Today was the first day of the 27th International Conference on Arabidopsis Research, also known as ICAR. If you follow Twitter, we’re using #ICAR_2016 (apparently there is an “Animal Reproduction” conference using #ICAR2016 so we’ve added the underscore; as Twitter becomes more and more popular we’re running into more of these “bandwidth” issues).
The conference this year is held in beautiful Gyeongju, on the south east coast of Korea, which was the capital of the Silla kingdom from 57 BC – 935 AD and so has many ancient remains and artifacts (including the gold crown that illustrates the conference webpage) to explore. The conference center is on the edge of a lake surrounded by small mountains, so is very beautiful.
The conference began this afternoon with a welcome address by the Conference Chair, Inhwan Hwang, from Pohang University of Science and Technology. Later, Inhwan told me that one of the important things the organizers wanted to do was create a conference fee affordable for students, and there are a lot of lucky students here to learn and present their work.
The opening Keynote Speech was given by Jen Sheen from Harvard University, who talked about her work “Probing Hidden Genetics in Dynamic Signaling Networks”. Much of the work she presented is still unpublished, but we heard a lot about the power of using chemical genetics, in which specific chemical agonists or antagonists can be used to identify mutants and explore the function of genes. She described her research into sucrose and nitrate signalling, and the roles of MAP Kinases.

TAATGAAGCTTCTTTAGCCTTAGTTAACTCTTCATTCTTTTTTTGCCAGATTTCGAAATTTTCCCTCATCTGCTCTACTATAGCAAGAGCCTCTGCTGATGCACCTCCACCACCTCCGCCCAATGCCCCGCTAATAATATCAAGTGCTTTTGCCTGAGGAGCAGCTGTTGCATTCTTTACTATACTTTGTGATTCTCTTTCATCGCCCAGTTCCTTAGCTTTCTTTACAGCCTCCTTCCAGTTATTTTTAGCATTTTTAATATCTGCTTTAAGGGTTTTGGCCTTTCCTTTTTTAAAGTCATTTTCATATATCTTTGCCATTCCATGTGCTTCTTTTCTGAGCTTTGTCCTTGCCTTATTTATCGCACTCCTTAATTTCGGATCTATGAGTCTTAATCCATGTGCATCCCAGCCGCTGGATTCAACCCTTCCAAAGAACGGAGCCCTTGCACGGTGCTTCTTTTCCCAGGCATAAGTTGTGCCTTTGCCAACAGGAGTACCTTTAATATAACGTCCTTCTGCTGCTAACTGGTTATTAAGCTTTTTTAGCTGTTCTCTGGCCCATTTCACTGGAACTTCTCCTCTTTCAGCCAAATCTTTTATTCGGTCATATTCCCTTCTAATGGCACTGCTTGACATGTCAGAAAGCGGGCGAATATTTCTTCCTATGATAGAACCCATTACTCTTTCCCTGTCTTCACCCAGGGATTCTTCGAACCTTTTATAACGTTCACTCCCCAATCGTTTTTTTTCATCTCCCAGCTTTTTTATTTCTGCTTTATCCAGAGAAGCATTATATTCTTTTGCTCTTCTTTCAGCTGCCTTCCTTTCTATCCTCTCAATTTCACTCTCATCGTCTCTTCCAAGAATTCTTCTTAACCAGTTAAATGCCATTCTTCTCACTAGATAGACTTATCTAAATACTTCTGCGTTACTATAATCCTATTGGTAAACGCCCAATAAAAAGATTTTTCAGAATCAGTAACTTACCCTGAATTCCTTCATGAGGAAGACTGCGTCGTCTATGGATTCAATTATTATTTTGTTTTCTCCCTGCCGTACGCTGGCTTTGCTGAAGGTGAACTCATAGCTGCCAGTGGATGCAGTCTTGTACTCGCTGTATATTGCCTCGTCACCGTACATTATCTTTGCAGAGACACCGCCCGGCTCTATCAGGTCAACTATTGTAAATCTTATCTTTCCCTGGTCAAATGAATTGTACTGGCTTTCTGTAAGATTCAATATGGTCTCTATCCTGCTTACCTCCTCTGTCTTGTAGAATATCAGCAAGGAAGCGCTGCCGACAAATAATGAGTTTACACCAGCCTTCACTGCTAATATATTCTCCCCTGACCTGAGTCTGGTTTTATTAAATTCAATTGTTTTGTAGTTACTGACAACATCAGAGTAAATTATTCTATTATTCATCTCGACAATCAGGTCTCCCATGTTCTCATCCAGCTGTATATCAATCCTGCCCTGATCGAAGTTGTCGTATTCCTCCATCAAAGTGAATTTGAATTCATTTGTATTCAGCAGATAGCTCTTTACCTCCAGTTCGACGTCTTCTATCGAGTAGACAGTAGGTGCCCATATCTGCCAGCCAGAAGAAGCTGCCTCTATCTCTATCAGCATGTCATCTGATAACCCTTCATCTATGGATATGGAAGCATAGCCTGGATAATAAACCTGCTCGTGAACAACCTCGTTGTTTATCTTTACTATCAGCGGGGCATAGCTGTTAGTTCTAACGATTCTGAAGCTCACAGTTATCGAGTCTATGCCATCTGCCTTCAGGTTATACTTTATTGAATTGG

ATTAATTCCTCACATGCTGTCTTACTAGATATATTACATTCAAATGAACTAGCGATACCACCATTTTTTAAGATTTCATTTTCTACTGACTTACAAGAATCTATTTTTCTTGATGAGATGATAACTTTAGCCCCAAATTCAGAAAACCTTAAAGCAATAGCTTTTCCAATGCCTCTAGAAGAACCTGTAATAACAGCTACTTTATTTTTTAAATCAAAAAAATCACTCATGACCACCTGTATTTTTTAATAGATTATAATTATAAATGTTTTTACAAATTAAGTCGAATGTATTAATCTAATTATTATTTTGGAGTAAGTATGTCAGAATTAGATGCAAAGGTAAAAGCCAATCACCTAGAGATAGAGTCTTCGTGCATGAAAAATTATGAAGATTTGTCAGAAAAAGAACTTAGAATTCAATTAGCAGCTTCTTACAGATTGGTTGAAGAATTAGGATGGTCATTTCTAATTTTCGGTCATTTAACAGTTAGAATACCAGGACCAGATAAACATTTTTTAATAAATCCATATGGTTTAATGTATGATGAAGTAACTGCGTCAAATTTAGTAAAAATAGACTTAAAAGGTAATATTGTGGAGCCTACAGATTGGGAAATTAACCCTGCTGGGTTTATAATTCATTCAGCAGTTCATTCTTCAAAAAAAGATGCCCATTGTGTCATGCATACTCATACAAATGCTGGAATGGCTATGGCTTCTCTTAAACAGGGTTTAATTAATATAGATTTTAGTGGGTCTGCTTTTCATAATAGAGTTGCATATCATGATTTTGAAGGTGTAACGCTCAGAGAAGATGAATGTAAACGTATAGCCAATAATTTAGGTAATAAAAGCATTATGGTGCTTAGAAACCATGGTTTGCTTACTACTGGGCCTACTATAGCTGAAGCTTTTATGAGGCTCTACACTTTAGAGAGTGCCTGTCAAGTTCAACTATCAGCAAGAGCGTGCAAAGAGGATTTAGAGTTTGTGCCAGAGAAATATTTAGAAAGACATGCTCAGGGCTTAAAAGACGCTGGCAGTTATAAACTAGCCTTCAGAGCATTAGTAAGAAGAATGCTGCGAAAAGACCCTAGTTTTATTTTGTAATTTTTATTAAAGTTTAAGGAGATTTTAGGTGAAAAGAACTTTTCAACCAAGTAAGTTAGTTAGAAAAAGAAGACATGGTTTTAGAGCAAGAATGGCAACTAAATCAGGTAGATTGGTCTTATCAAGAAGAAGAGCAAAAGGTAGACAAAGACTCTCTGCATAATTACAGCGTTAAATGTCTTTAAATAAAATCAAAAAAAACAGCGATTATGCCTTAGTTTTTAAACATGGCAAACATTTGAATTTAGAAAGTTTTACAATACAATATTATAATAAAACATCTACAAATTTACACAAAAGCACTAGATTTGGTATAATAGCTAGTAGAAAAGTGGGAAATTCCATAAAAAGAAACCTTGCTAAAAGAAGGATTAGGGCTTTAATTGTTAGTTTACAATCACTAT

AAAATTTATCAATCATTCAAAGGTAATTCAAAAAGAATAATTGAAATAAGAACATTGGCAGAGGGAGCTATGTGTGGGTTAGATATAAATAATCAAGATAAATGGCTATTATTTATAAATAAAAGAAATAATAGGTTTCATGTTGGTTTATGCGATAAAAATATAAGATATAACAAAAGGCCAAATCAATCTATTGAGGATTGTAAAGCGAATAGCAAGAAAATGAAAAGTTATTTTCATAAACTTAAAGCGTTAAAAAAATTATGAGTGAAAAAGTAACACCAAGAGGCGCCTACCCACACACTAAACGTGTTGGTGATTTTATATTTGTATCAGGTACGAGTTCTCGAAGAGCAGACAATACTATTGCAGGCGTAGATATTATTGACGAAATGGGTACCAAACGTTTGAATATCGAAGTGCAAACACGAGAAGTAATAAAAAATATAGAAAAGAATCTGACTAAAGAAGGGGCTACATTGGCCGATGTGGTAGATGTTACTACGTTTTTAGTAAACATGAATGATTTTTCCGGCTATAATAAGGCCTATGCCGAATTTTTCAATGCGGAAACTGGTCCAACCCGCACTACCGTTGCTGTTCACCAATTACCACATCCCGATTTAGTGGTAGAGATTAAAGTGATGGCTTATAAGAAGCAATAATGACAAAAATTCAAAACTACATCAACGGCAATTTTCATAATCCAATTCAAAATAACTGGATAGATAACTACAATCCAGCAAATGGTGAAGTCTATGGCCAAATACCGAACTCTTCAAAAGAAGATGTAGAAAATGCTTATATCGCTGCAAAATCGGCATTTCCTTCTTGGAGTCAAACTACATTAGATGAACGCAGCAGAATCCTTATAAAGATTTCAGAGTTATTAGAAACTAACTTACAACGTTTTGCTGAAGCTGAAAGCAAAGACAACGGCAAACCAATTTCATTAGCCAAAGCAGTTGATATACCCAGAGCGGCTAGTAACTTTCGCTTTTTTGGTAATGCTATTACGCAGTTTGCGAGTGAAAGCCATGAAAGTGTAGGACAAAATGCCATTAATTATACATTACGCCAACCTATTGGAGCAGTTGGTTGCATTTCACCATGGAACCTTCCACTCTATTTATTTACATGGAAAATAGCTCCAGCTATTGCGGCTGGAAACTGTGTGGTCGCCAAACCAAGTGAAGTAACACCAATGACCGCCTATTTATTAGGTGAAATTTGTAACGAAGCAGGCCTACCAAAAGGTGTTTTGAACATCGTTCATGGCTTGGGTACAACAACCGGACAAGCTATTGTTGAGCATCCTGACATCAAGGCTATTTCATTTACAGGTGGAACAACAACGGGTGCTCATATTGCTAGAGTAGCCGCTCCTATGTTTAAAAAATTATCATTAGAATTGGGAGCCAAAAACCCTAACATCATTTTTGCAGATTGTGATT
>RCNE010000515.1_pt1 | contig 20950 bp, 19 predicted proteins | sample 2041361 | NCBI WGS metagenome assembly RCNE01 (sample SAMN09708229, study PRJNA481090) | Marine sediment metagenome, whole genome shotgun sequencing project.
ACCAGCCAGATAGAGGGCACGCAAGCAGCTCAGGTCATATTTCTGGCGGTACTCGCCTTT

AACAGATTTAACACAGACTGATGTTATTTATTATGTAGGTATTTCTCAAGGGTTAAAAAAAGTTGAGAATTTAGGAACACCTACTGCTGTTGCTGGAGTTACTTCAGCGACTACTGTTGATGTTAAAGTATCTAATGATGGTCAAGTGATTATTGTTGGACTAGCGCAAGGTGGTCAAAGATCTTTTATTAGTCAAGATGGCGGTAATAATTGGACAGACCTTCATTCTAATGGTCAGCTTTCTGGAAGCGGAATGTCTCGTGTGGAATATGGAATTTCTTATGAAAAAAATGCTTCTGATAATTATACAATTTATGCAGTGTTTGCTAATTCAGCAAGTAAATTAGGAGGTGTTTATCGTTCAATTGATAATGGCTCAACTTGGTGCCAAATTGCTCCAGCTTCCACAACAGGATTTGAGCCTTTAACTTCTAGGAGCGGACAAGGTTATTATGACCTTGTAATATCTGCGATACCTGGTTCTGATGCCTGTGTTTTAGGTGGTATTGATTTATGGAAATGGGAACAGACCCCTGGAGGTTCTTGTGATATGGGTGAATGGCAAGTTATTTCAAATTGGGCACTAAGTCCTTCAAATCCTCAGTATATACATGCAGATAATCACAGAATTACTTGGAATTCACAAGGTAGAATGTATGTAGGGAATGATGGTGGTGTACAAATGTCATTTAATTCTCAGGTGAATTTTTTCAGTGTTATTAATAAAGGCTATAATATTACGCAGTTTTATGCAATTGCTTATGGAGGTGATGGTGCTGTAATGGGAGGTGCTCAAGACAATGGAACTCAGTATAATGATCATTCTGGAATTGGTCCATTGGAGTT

Next we had a something I’ve never seen before, but I think it s nice session for young scientists,
a Journal Editors’ Session. The editors of several journals were invited to give a short presentation introducing their journal and saying something about journal policies and acceptance criteria. We heard from representatives of Molecular Plant, Plant Cell Physiology, Journal of Integrative Plant Biology, and Plant Cell Reports. I stood up for Plant Physiology and Plant Cell, and of course mentioned Teaching Tools and Plantae. Finally, Ruth Bastow, Executive Director of the Global Plant Council described the roles of this international organization including its support of Plantae. Then we adjourned for the welcome reception, including a welcome from the Mayor of Gyeonju.
So we’re off to bed early in anticipation of a very stimulating and tiring four days ahead of us (tomorrow’s program begins at 9am and ends at 10 pm!).